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Wild Things: The Art of Nurturing Boys Paperback – January 23, 2009

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Editorial Reviews


James, Stephen & David Thomas. Wild Things: The Art of Nurturing Boys. Tyndale House. Feb. 2009. c.351p. ISBN 978-1-4143-2227-8. pap. $14.99. CHILD REARING

This worthy, engaging owner's manual on boys aged two to 22 is written from a reserved, supportive Christian perspective. With five sons between them, the authors (both therapists) view testosterone-fueled shenanigans with droll humor and encourage parents to remain calm when upsetting things inevitably occur. The authors aptly demonstrate their view that "[t]he older a boy gets, the more he needs from his caregivers." With real-life examples both mundane and dramatic, they discuss characteristics frequently shared among boys of similar ages and provide guidance on what boys need most during those stages. Practical direction (e.g., give young "Explorers" "space to roam"), along with encouragement to be open and honest when parenting, is constant. While some suggestions (e.g., monitoring MySpace accounts or backpack inspections) may alarm some at first, they are tempered by the authors' admonition to "keep a watchful eye" and inform sons you'll be doing so. The work effectively straddles William Sears's attachment parenting and the more openly authoritative style of John Rosemond. In a crowded field, this work is highly recommended for all public libraries and for collections supporting teachers and the helping professions.--Douglas C. Lord, Connecticut State Lib., Hartford --Library Journal, February 2009


"As a pediatrician I see parents everyday wrestling with how to understand and guide their sons. If you're looking for practical parenting skills these pages are filled with sound advice. The authors break down each stage of a boy's journey and it is filled with effective, simple tips that you can implement now. This book is one of the best parenting resources I've seen. " -- Dr Linda Brady, Pediatrician, Nashville "I loved this book! As a single mom for the past seven years, I couldn't wait to dive into David and Stephen's timely work. This mom of two wild things and two softer things needed their roadmap and driving instructions for the dangerous journey we are traveling. Bless you both for the wisdom you have given to me. May all our boys be nurtured and loved until they are the honorable men God intended for them to become." --Angela Thomas, Speaker and Best-selling author of My Single Mom Life. "David and Stephen have once again demonstrated the beauty and power of fraternal collaboration in their newest book, Mentoring Boys. If I didn't know otherwise, I would assume these two guys were grand-dads, not young dads, when I consider the depth of wisdom and breadth of practical applications captured between the covers of this volume. How I wish I had this book when my son was younger, yet the same principles of loving well are applicable from generation to generation. If you want hope and not hype, but this book. It is a joy to unequivocally endorse it, and I look forward to putting it in the hands of many dads, and moms as well. " -- Scotty Smith, Founding Pastor Christ Community Church "God has entrusted a unique and powerful gift to Dave Thomas to understand the complex language of a boy's heart and help interpret it for us who love them. This is an important book about a very important subject."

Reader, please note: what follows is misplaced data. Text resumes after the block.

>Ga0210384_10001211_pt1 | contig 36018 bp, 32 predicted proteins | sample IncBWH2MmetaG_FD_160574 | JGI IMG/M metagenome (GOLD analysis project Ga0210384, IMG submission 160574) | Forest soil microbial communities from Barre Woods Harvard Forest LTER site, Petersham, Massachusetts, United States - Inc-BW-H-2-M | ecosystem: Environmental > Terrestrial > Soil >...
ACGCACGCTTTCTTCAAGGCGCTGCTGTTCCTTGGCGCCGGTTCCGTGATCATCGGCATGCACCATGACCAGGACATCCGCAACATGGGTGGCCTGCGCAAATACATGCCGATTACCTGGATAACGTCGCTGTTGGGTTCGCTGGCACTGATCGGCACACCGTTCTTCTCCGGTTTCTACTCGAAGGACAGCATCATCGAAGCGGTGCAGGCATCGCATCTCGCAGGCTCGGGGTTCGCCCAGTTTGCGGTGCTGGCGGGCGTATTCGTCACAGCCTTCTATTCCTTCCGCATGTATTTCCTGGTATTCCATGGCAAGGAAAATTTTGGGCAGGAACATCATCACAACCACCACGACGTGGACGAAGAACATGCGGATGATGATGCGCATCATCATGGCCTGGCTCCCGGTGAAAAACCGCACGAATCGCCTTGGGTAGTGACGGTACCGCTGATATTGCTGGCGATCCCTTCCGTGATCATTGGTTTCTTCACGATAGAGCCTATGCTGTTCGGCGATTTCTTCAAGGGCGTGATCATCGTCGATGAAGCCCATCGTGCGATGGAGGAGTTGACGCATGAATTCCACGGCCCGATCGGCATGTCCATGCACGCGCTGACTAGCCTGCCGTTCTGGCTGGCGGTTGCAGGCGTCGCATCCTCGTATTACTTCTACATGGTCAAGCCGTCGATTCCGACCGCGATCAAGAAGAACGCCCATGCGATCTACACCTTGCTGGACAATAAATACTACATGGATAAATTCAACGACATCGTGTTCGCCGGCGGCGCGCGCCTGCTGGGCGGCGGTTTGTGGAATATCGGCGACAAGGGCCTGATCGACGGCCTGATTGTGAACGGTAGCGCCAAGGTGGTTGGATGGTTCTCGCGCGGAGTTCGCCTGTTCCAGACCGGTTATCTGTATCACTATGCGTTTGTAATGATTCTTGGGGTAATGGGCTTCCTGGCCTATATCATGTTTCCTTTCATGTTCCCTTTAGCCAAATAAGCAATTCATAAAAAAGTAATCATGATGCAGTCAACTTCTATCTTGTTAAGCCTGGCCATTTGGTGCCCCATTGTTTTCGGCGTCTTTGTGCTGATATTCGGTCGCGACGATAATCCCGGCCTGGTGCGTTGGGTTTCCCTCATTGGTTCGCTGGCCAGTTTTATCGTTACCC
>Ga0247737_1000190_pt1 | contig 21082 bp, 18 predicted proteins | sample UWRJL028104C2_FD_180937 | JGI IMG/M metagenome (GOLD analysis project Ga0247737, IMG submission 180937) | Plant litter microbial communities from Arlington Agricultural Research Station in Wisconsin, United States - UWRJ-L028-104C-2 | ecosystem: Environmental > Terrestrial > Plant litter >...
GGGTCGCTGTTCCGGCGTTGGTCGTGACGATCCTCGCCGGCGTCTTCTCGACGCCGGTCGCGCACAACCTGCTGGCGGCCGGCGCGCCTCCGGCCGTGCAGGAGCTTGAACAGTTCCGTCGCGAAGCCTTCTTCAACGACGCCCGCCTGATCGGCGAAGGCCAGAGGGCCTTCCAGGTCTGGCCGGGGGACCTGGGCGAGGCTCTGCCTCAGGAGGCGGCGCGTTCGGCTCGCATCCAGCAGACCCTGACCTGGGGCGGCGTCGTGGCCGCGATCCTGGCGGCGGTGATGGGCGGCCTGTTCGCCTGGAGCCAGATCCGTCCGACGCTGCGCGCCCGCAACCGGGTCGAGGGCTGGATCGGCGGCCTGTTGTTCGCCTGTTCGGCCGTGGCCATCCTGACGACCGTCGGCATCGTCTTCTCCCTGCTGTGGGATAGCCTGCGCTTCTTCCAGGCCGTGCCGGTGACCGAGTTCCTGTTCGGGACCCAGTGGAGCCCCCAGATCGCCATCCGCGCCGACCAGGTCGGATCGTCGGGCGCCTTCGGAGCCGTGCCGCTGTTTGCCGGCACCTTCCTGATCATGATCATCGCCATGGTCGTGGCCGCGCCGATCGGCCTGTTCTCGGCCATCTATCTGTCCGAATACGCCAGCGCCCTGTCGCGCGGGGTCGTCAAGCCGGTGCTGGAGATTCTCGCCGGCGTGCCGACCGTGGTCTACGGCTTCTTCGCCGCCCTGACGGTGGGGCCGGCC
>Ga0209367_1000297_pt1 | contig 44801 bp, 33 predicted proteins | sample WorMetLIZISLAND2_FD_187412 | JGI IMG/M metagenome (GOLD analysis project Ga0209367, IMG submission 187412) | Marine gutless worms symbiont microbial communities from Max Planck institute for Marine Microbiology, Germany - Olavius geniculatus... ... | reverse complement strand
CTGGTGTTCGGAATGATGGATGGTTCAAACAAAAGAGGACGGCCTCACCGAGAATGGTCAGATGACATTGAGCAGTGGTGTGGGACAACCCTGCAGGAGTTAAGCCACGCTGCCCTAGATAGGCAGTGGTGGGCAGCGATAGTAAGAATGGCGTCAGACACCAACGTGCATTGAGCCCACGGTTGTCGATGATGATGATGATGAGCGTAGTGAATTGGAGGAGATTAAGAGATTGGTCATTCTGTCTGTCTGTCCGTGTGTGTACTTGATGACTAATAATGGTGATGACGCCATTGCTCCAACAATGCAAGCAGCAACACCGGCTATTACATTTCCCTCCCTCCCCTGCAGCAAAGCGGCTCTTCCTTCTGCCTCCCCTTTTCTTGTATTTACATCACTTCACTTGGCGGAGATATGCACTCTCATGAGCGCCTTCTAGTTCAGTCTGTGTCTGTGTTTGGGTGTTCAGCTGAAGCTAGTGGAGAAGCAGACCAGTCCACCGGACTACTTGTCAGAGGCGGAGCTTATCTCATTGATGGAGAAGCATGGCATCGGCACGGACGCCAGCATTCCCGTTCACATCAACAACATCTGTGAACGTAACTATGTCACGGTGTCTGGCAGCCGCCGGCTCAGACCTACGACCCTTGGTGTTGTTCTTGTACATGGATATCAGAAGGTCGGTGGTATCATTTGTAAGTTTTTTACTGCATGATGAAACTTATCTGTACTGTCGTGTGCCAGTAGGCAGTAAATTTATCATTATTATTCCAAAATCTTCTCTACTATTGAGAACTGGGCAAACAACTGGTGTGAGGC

--Steven Curtis and Mary Beth Chapman


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Product Details

  • Paperback: 368 pages
  • Publisher: Tyndale House Publishers, Inc. (January 23, 2009)
  • Language: English
  • ISBN-10: 1414322275
  • ISBN-13: 978-1414322278
  • Product Dimensions: 1 x 5.5 x 8.5 inches
  • Shipping Weight: 12.8 ounces (View shipping rates and policies)
  • Average Customer Review: 4.7 out of 5 stars  See all reviews (98 customer reviews)
  • Amazon Best Sellers Rank: #17,571 in Books (See Top 100 in Books)

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Most Helpful Customer Reviews

45 of 47 people found the following review helpful By Lori Kasbeer on February 13, 2009
Format: Paperback Verified Purchase
As a mother to all boys, you can imagine I have read my share of books on raising boys. If there was ever a manual in raising boys, this is it! Stephen James and David Thomas understand what it takes to develop a boy into manhood.

In Wild Things they guide readers through the five stages of a boy's development, detailing each stage, along with new principles to put into action. They also cover topics in how parents should discuss sex, homosexuality, and pornography with their boys. Stephen James and David Thomas lay out the three most important factors in keeping a boy from experimenting with drugs, along with the role of a father and the role of a mother in raising them to become a man.

If you are raising a boy or know someone that is, I highly recommend his book. Even though my boys are high school age, I still use it for reference.